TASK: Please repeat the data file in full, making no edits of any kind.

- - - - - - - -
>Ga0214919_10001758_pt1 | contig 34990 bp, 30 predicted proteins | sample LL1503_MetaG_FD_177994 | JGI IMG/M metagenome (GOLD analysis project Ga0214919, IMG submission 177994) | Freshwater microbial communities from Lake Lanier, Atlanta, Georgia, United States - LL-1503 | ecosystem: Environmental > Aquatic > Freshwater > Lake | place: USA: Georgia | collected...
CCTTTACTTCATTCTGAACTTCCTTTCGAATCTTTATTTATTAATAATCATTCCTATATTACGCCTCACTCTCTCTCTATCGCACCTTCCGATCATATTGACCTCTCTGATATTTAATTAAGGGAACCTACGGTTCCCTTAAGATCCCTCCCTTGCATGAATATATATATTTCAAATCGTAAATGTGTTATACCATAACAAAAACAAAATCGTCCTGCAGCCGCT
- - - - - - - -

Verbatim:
>Ga0214919_10001758_pt1 | contig 34990 bp, 30 predicted proteins | sample LL1503_MetaG_FD_177994 | JGI IMG/M metagenome (GOLD analysis project Ga0214919, IMG submission 177994) | Freshwater microbial communities from Lake Lanier, Atlanta, Georgia, United States - LL-1503 | ecosystem: Environmental > Aquatic > Freshwater > Lake | place: USA: Georgia | collected...
CCTTTACTTCATTCTGAACTTCCTTTCGAATCTTTATTTATTAATAATCATTCCTATATTACGCCTCACTCTCTCTCTATCGCACCTTCCGATCATATTGACCTCTCTGATATTTAATTAAGGGAACCTACGGTTCCCTTAAGATCCCTCCCTTGCATGAATATATATATTTCAAATCGTAAATGTGTTATACCATAACAAAAACAAAATCGTCCTGCAGCCGCT